oppn parties Didi in Trouble? Not Really

News Snippets

  • In reply to a question in Parliament, the government says it is empowered to lawfully intercept, monitor or decrpyt information stored in a computer resource in the interest of sovereignty or integrity of India
  • Police stop a 12-year old girl on her way to the Sabarimala shrine
  • In Karnataka, the JD(S) indicates that it might support the BJP government if it falls short of numbers after the bypolls
  • Congress pips the BJP in local body elections in Rajasthan, winning 961 wards to the BJPs 737
  • After Airtel and Vodafone-Idea, Jio also indicates that tariffs will be raised from December
  • Sources in Shiv Sena say that they might revive the alliance with the BJP if it offers the 50:50 deal
  • A miffed Sanjay Rout of the Shiv Sena says that it will take "100 births" to understand Sharad Pawar
  • Mobile operators Vodafone-Idea and Airtel decide to raise tariffs from next month
  • Sharad Pawar meets Sonia Gandhi and says more time needed for government formation in Maharashtra
  • Justice S A Bobde sworn in as the 47th Chief Justice of India
  • Supreme Court holds hotels liable for theft of vehicle from their parking area if parked by valet, says "owner's risk" clause is not a shield from such liability
  • Finance Minister says she is receiving feedback from many sectors that recovery is happening as there is lower stress
  • Sabarimala temple opens, but police bar the entry of women below 50 years
  • Finance Minister Nirmala Sitharaman says Air India and BPCL to be sold off by March
  • Media person Rajat Sharma resigns as DDCA president
Two Muslim litigants in Ayodhya refuse to accept the Supreme Court order, say review petition might be filed
oppn parties
Didi in Trouble? Not Really

By Sunil Garodia

About the Author

Sunil Garodia Editor-in-Chief of indiacommentary.com. Current Affairs analyst and political commentator. Writes for a number of publications.
Is Mamata Banerjee scared of the poll outcome? Taking cue from her recent utterances where she has told people at rallies that if they find her to be a thief, they might not vote for her, analysts think that she feels that the TMC citadel is under threat from the CPM-Congress alliance and is hence putting her own spotless reputation on the line. Some analysts have also perceived the relative silence of the voters in Bengal as a pointer to another poriborton in the offing.

Mamata Banerjee has always been an emotional leader. She wears her squeaky clean image on her pallu. Any insinuation, even if indirect, is immediately taken as an affront and why not. In her several decades of public life, no one can accuse her of hobnobbing with undesirable elements or being corrupt. But the same cannot be said of some leaders in her party.

Mamata has for long tried to insulate herself from the corruption charges leveled against her trusted lieutenants. A section of the press in Bengal has been most vocal in highlighting these charges. But now, with Sharada, syndicates and sting all combining to create a pressure cooker situation before the assembly polls, she knows that people will vote for TMC only if she puts her image on the block. The euphoria of 2011 is no doubt missing and the body language of TMC leaders, including Mamata, is down, but there is not a buzz around the opposition either.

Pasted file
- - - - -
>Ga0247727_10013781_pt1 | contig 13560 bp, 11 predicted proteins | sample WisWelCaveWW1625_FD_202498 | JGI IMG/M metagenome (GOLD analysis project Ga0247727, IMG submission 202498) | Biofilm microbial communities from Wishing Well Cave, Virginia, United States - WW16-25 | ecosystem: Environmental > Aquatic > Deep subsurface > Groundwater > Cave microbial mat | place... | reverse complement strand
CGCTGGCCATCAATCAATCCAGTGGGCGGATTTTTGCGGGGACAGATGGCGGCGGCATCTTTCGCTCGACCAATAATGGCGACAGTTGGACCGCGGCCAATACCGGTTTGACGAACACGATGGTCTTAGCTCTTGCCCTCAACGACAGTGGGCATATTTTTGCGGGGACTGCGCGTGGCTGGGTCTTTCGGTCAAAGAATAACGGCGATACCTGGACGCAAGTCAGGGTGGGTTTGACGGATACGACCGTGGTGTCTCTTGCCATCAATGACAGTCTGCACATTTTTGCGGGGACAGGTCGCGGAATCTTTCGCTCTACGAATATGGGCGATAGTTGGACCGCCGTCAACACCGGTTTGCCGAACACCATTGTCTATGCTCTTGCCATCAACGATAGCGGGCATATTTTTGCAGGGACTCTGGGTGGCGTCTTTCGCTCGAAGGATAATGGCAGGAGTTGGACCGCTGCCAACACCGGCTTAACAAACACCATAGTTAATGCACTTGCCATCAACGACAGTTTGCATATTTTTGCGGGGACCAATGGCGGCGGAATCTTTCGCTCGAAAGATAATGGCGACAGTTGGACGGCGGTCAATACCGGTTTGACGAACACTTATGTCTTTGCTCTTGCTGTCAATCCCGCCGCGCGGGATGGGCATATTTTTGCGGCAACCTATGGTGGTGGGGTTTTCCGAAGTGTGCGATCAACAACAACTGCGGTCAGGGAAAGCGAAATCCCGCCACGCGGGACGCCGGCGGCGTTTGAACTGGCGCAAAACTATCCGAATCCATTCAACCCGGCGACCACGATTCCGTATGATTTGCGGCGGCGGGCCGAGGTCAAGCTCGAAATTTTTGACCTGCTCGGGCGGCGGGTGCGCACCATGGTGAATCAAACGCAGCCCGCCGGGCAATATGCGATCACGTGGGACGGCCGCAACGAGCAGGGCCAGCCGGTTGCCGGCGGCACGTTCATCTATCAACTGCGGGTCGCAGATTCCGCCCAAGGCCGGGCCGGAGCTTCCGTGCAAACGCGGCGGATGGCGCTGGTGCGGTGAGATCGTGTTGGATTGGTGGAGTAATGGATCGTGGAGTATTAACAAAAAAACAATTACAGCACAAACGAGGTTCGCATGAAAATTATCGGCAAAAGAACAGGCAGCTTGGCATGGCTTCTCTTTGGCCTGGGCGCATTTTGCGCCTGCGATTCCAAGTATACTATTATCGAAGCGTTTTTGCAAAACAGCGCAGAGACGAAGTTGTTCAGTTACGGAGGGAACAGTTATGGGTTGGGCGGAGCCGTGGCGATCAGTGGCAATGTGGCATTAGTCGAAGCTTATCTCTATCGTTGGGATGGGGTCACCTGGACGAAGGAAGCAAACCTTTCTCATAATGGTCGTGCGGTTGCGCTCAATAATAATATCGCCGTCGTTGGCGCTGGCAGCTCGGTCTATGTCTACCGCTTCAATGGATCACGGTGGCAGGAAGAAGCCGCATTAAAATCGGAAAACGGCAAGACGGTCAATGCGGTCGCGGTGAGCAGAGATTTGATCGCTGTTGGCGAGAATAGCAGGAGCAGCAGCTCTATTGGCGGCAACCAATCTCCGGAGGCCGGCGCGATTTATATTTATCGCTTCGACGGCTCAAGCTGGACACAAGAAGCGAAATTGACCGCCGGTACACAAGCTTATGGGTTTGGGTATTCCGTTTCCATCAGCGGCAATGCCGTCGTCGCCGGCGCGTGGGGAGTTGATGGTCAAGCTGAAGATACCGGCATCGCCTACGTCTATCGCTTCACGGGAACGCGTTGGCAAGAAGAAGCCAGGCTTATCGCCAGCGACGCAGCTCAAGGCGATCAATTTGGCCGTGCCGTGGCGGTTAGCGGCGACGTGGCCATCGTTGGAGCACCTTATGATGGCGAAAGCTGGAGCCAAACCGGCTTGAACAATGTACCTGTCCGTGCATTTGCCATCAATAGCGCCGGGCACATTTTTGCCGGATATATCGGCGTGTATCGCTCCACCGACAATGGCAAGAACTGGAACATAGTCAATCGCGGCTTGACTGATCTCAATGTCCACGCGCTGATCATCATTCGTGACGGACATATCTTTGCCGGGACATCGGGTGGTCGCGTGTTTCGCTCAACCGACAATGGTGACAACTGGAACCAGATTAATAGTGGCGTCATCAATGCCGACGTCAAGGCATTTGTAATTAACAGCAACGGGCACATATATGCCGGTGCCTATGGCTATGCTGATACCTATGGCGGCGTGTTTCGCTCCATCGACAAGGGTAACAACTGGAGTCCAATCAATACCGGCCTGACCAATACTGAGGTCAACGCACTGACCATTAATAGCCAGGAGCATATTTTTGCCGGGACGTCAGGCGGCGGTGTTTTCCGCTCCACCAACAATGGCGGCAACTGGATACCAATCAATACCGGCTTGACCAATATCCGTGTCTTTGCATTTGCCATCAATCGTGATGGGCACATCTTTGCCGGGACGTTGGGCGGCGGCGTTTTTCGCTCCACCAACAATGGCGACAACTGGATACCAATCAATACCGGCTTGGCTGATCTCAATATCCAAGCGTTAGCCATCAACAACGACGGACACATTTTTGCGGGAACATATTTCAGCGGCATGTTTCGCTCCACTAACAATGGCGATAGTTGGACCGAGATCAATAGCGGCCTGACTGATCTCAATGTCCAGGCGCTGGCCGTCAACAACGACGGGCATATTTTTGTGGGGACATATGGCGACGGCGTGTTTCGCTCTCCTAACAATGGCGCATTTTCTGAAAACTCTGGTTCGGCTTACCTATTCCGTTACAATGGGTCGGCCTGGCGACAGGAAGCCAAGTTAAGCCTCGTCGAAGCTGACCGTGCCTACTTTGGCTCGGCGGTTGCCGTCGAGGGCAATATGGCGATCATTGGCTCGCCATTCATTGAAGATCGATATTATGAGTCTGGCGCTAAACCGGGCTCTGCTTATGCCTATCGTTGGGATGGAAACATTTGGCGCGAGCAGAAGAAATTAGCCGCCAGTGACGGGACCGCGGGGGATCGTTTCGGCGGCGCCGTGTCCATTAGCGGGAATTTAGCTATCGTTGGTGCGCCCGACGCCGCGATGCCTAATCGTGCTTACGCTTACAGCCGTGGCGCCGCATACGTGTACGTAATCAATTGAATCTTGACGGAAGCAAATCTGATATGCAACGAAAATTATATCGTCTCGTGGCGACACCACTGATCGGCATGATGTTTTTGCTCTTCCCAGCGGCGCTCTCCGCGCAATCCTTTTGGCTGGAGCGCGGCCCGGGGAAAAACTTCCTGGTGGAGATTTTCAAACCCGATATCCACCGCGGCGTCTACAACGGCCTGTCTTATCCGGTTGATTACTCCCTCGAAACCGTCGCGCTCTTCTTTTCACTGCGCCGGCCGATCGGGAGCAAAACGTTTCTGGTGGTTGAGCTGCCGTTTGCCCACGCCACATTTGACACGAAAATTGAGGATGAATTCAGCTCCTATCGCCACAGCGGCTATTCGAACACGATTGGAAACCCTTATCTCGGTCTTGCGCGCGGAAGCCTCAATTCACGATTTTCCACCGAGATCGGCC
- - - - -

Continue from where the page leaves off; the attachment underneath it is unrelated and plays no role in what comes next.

There is no doubt that corrupt leaders have sullied the image of the party. But how this will translate into negative voting is anyone’s guess. All talks of a resurgent CPM are just talks because neither does the party have a leader to match Mamata’s charishma nor is its famed cadre force as potent as it was say, 15 years ago. It was unable to start a people’s movement after successive scams that rocked the TMC government. Perhaps, after 34 years in the government, Bengal CPM has forgotten the art of opposing. Or, after enjoying the fruits of ruling the state for so long, the pot-bellied comrades do not have any fire left to renew the class struggle.

Mamata Banerjee is going to win – maybe with a reduced majority. One says this because there is very little to choose between the two major opponents (BJP is not a factor in the state) and TMC scores with Mamata’s charishma. Even that would come as a shock to her for she genuinely feels that she has done a lot for the betterment of the masses. She may not have been successful in attracting capital or creating jobs, but TMC feels they have provided reasonably good governance to the state, notwithstanding the corruption charges.

But if she is voted back to power, Mamata should recognize that this is only due to her own clean image. Rather than seeing it as an endorsement of her corrupt lieutenants (some of whom might even be shown the door by the people), she should take it as a chance offered by the people to rid herself of riff-raff and rule the state with better people – if she can find them in the party. Else, it would not be a bad idea to outsource experts and make them ministers. She has one in Amit Mitra. Others will join if didi wants them.